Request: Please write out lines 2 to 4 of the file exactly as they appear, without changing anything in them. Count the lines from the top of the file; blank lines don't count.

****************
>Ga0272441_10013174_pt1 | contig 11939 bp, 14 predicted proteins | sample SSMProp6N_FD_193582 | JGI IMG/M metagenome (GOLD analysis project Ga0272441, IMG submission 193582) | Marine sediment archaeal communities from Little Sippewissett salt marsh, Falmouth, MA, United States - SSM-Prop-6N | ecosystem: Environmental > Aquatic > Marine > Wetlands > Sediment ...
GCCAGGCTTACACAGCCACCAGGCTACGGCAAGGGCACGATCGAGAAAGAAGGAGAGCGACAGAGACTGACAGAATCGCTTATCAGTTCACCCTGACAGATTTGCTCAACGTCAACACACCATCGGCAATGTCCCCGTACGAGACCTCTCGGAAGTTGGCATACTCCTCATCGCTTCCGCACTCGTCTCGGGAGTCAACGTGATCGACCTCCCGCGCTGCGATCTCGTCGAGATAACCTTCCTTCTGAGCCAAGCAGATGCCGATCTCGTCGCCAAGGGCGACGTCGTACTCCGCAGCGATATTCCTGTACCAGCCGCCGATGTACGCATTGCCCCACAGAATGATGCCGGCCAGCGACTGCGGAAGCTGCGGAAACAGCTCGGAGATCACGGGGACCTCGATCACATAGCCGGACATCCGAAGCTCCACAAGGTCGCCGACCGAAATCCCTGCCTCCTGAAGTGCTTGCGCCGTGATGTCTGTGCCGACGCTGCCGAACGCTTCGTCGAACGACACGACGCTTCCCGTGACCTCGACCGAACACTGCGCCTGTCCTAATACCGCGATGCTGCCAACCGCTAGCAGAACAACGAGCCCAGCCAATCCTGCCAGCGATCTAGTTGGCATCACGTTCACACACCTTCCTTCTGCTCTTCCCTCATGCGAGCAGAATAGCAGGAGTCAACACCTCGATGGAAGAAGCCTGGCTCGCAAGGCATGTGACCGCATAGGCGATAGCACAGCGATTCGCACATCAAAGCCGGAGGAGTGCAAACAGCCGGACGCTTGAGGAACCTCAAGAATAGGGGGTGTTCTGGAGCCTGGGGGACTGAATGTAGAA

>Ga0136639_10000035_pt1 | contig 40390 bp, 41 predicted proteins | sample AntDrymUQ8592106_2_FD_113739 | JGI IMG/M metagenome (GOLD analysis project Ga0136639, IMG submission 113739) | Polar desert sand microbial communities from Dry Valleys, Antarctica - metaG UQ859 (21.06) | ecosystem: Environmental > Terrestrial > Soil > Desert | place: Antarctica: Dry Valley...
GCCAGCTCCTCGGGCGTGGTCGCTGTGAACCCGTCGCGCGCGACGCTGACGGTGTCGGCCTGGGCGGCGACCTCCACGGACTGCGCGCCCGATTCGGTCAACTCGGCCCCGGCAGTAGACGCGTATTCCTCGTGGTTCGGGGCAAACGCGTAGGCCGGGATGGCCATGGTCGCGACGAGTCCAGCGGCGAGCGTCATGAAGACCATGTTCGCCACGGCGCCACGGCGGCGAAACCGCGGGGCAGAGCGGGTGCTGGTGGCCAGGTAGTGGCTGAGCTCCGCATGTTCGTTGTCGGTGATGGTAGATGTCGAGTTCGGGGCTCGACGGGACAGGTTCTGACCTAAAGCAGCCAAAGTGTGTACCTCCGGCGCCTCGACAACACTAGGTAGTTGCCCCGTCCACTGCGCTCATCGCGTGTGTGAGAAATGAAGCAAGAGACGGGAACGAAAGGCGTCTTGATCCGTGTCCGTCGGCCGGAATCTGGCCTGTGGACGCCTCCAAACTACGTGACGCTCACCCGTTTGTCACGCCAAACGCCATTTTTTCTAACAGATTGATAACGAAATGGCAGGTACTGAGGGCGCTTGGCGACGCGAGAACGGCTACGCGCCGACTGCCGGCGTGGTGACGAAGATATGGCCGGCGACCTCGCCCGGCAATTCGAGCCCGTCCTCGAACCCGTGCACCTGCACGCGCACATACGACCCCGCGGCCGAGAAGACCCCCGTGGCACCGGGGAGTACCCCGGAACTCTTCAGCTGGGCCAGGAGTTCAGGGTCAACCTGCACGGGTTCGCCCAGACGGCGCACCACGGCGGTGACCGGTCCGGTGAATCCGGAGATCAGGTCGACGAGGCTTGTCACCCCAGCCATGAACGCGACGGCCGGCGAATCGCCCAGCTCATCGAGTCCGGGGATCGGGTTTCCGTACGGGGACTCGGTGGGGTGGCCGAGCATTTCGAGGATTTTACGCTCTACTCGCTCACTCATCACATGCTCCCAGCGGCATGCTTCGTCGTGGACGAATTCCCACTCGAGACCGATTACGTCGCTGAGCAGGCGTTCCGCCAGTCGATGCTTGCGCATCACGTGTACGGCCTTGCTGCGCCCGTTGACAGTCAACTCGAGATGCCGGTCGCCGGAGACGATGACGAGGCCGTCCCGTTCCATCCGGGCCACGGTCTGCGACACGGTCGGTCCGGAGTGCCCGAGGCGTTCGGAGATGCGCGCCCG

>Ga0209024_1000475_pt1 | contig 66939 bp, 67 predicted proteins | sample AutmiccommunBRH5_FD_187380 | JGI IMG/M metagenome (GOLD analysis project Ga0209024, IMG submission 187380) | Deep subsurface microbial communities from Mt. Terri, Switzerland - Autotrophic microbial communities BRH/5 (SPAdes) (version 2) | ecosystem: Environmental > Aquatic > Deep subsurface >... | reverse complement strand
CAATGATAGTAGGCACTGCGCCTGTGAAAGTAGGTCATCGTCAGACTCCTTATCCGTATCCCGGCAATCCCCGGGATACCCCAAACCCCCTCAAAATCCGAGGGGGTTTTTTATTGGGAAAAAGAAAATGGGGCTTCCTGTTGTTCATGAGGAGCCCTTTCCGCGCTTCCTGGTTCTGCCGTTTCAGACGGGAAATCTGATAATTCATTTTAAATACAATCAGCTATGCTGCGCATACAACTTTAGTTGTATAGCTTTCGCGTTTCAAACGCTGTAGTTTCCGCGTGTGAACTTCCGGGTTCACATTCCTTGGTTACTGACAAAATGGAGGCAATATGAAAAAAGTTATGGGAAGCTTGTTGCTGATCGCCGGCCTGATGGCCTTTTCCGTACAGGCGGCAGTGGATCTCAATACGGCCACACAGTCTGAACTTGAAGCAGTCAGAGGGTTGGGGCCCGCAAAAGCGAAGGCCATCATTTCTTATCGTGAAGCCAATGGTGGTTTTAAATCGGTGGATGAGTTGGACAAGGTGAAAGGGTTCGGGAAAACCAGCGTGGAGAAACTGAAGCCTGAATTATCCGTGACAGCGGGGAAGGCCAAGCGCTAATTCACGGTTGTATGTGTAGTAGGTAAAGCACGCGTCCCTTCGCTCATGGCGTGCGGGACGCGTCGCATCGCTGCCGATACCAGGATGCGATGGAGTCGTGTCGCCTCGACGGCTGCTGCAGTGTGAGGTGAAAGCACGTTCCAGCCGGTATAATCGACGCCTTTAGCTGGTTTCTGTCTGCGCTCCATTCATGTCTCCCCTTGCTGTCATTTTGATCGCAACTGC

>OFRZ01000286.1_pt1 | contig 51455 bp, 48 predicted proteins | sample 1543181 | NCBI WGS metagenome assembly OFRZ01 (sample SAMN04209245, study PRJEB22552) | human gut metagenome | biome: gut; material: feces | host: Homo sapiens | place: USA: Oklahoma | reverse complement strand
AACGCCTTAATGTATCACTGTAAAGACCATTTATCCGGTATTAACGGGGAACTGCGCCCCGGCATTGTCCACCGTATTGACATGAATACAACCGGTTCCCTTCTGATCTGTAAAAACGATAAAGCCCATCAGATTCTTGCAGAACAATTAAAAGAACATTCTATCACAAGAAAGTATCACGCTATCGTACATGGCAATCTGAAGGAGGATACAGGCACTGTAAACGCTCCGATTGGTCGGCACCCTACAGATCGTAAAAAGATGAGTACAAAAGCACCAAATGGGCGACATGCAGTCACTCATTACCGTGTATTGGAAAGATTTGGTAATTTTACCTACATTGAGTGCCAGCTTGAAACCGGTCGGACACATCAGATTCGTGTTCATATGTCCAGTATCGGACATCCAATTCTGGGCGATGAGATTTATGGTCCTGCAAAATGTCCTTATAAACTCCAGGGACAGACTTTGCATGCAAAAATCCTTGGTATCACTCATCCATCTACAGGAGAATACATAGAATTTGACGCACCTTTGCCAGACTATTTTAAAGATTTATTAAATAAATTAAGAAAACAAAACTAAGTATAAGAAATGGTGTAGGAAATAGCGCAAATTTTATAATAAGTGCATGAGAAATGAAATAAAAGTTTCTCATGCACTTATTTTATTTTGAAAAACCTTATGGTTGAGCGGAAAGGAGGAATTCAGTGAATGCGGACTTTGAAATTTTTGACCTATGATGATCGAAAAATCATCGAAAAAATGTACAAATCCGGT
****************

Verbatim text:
GCCAGGCTTACACAGCCACCAGGCTACGGCAAGGGCACGATCGAGAAAGAAGGAGAGCGACAGAGACTGACAGAATCGCTTATCAGTTCACCCTGACAGATTTGCTCAACGTCAACACACCATCGGCAATGTCCCCGTACGAGACCTCTCGGAAGTTGGCATACTCCTCATCGCTTCCGCACTCGTCTCGGGAGTCAACGTGATCGACCTCCCGCGCTGCGATCTCGTCGAGATAACCTTCCTTCTGAGCCAAGCAGATGCCGATCTCGTCGCCAAGGGCGACGTCGTACTCCGCAGCGATATTCCTGTACCAGCCGCCGATGTACGCATTGCCCCACAGAATGATGCCGGCCAGCGACTGCGGAAGCTGCGGAAACAGCTCGGAGATCACGGGGACCTCGATCACATAGCCGGACATCCGAAGCTCCACAAGGTCGCCGACCGAAATCCCTGCCTCCTGAAGTGCTTGCGCCGTGATGTCTGTGCCGACGCTGCCGAACGCTTCGTCGAACGACACGACGCTTCCCGTGACCTCGACCGAACACTGCGCCTGTCCTAATACCGCGATGCTGCCAACCGCTAGCAGAACAACGAGCCCAGCCAATCCTGCCAGCGATCTAGTTGGCATCACGTTCACACACCTTCCTTCTGCTCTTCCCTCATGCGAGCAGAATAGCAGGAGTCAACACCTCGATGGAAGAAGCCTGGCTCGCAAGGCATGTGACCGCATAGGCGATAGCACAGCGATTCGCACATCAAAGCCGGAGGAGTGCAAACAGCCGGACGCTTGAGGAACCTCAAGAATAGGGGGTGTTCTGGAGCCTGGGGGACTGAATGTAGAA

>Ga0136639_10000035_pt1 | contig 40390 bp, 41 predicted proteins | sample AntDrymUQ8592106_2_FD_113739 | JGI IMG/M metagenome (GOLD analysis project Ga0136639, IMG submission 113739) | Polar desert sand microbial communities from Dry Valleys, Antarctica - metaG UQ859 (21.06) | ecosystem: Environmental > Terrestrial > Soil > Desert | place: Antarctica: Dry Valley...
GCCAGCTCCTCGGGCGTGGTCGCTGTGAACCCGTCGCGCGCGACGCTGACGGTGTCGGCCTGGGCGGCGACCTCCACGGACTGCGCGCCCGATTCGGTCAACTCGGCCCCGGCAGTAGACGCGTATTCCTCGTGGTTCGGGGCAAACGCGTAGGCCGGGATGGCCATGGTCGCGACGAGTCCAGCGGCGAGCGTCATGAAGACCATGTTCGCCACGGCGCCACGGCGGCGAAACCGCGGGGCAGAGCGGGTGCTGGTGGCCAGGTAGTGGCTGAGCTCCGCATGTTCGTTGTCGGTGATGGTAGATGTCGAGTTCGGGGCTCGACGGGACAGGTTCTGACCTAAAGCAGCCAAAGTGTGTACCTCCGGCGCCTCGACAACACTAGGTAGTTGCCCCGTCCACTGCGCTCATCGCGTGTGTGAGAAATGAAGCAAGAGACGGGAACGAAAGGCGTCTTGATCCGTGTCCGTCGGCCGGAATCTGGCCTGTGGACGCCTCCAAACTACGTGACGCTCACCCGTTTGTCACGCCAAACGCCATTTTTTCTAACAGATTGATAACGAAATGGCAGGTACTGAGGGCGCTTGGCGACGCGAGAACGGCTACGCGCCGACTGCCGGCGTGGTGACGAAGATATGGCCGGCGACCTCGCCCGGCAATTCGAGCCCGTCCTCGAACCCGTGCACCTGCACGCGCACATACGACCCCGCGGCCGAGAAGACCCCCGTGGCACCGGGGAGTACCCCGGAACTCTTCAGCTGGGCCAGGAGTTCAGGGTCAACCTGCACGGGTTCGCCCAGACGGCGCACCACGGCGGTGACCGGTCCGGTGAATCCGGAGATCAGGTCGACGAGGCTTGTCACCCCAGCCATGAACGCGACGGCCGGCGAATCGCCCAGCTCATCGAGTCCGGGGATCGGGTTTCCGTACGGGGACTCGGTGGGGTGGCCGAGCATTTCGAGGATTTTACGCTCTACTCGCTCACTCATCACATGCTCCCAGCGGCATGCTTCGTCGTGGACGAATTCCCACTCGAGACCGATTACGTCGCTGAGCAGGCGTTCCGCCAGTCGATGCTTGCGCATCACGTGTACGGCCTTGCTGCGCCCGTTGACAGTCAACTCGAGATGCCGGTCGCCGGAGACGATGACGAGGCCGTCCCGTTCCATCCGGGCCACGGTCTGCGACACGGTCGGTCCGGAGTGCCCGAGGCGTTCGGAGATGCGCGCCCG